April 18, 2019

GMP, GlobalFoundries agree on power deal

GlobalFoundries and Green Mountain Power announced Tuesday a multi-year agreement on more stable energy costs.

Representatives of the microchip manufacturer, which acquired the former IBM site in Essex in 2014, have said that predictable energy costs are a key to keeping the plant operational. The company employs about 2,500 people at the facility.

“Our hiring trajectory is increasingly constrained by external factors such as electrical costs, which remain over 84 percent higher than those in our sister site in Malta, New York,” GlobalFoundries Spokesperson Steve Grasso said in June, after the company laid off an unspecified number of workers. “To support a long-term future at this location, it is critical to secure a more competitive and predictable cost structure from local utilities.”

GMP provides among the lowest cost energy in New England, but regional power costs outside of GMP’s control are still significantly higher than in neighboring New York, which operates through a different grid system, according to a company press release. These costs increase expenses for many organizations, including GlobalFoundries.

“This agreement is great news for GlobalFoundries and great news for Vermont because it provides stability and predictability for the company, while ensuring our customers continue to receive cost-effective and highly reliable energy,” said Mary Powell, president and CEO of Green Mountain Power. “The positive economic impact of GlobalFoundries’ presence in Vermont is significant, and we feel strongly that we, along with our state partners, should continue to do what is reasonable and responsible to support keeping these important manufacturing jobs here in Vermont.”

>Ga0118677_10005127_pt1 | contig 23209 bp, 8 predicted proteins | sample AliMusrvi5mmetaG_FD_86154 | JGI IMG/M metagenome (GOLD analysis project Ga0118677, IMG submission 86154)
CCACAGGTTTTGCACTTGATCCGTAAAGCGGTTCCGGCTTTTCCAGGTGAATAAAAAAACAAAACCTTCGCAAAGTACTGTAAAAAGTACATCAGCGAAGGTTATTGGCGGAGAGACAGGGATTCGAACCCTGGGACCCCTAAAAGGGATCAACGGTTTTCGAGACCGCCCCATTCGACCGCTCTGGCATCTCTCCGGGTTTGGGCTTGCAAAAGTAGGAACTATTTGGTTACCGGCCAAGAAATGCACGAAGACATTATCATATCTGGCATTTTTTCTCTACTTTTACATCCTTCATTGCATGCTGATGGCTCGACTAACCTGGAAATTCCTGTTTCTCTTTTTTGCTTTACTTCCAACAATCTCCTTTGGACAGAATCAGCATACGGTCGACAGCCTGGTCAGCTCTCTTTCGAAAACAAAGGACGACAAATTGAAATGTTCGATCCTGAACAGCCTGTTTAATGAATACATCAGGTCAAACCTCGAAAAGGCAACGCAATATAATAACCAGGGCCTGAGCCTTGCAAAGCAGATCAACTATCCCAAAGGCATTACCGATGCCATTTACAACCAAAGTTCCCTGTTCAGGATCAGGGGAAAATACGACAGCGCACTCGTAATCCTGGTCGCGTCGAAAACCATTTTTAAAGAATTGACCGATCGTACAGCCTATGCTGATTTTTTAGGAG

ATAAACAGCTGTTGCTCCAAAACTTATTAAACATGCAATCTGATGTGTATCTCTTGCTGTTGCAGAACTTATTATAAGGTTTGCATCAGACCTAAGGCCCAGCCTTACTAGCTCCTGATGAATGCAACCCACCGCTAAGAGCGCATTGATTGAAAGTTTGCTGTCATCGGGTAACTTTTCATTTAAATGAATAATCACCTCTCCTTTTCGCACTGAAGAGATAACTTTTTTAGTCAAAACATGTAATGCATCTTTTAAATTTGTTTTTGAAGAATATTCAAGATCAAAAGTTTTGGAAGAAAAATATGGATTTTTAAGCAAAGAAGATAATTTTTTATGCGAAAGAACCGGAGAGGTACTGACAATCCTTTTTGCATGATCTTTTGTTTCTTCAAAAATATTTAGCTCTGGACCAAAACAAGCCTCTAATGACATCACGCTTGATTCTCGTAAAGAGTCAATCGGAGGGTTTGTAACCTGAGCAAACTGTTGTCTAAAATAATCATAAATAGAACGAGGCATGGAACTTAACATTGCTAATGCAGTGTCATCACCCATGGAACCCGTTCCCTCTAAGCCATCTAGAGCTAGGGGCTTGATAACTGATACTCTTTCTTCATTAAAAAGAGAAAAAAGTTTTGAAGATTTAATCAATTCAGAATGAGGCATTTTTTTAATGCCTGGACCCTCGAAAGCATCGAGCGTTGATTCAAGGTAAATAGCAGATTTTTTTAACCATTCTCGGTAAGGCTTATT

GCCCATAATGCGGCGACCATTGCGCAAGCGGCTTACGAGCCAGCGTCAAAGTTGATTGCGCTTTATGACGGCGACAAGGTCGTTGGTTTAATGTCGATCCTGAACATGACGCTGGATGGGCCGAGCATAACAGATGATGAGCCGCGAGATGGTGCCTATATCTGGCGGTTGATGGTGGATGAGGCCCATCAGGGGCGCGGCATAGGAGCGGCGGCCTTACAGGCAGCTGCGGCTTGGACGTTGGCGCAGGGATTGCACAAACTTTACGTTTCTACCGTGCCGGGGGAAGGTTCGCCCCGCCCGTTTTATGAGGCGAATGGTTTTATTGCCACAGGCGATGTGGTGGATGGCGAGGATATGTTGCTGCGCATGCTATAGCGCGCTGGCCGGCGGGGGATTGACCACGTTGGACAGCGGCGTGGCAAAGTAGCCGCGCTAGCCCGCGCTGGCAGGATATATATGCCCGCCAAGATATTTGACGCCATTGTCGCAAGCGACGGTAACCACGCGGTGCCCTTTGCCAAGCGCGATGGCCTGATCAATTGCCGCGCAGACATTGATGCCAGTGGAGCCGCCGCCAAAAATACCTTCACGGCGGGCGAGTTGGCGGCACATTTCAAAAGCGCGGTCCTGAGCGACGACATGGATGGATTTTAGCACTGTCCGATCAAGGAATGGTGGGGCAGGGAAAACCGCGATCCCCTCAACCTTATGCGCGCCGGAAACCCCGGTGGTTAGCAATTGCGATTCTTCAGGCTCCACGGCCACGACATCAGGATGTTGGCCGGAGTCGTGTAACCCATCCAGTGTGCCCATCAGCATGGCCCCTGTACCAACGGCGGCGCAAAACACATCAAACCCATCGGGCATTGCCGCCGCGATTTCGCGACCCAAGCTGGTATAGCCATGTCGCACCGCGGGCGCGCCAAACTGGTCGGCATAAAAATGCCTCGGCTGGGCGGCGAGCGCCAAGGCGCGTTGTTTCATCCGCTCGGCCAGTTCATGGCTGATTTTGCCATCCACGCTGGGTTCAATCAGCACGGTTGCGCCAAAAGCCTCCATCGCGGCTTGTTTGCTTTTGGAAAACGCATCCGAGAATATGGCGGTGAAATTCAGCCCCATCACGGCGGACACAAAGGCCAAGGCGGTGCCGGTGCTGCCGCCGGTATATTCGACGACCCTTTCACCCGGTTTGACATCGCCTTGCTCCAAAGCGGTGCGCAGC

GlobalFoundries is GMP’s only “Transmission Class” customer, which means it does not use the GMP distribution grid used by all other customers. Instead, it maintains its own distribution grid at its Essex location. The agreement lowers GlobalFoundries’ electric rate by 2.73 percent starting in January and freezes that through September, 2022.

In exchange, GlobalFoundries agreed to maintain its power use on site, and forgo credits or rate cuts flowing to other GMP customers during this time, including tax reform credits of over $27 million that GMP will return to customers next year. GMP and GlobalFoundries also agree to work together to draw more business to the unused part of the former IBM campus to further strengthen the economy, and to promote new energy use onsite.

“We face global competition from facilities that pay significantly less for electricity than we do in Vermont,” said Dale Miller, GlobalFoundries’ Vermont senior location executive. “As the state’s largest manufacturer, we consume more electricity than any other single customer, and energy costs are determinant of the competitiveness of our operations in Vermont.

“Vermont’s energy policy and GF’s ability to purchase competitive energy in the state will factor into future investment decisions. We greatly appreciate the efforts of the state, economic development leaders and GMP to support our Vermont facility, and will continue to work with them to strive for competitive energy costs in Vermont.”

 The plan is subject to review and approval from state regulators

“This is a great example of teamwork to support an important employer in our state,” said Lisa Ventriss, president and CEO of the Vermont Business Roundtable. “As we look to new and creative ways to encourage businesses, especially manufacturing, we must find solutions like this to address areas where we are not as competitive with our neighbors. This is truly a global economy, and businesses have choices.”

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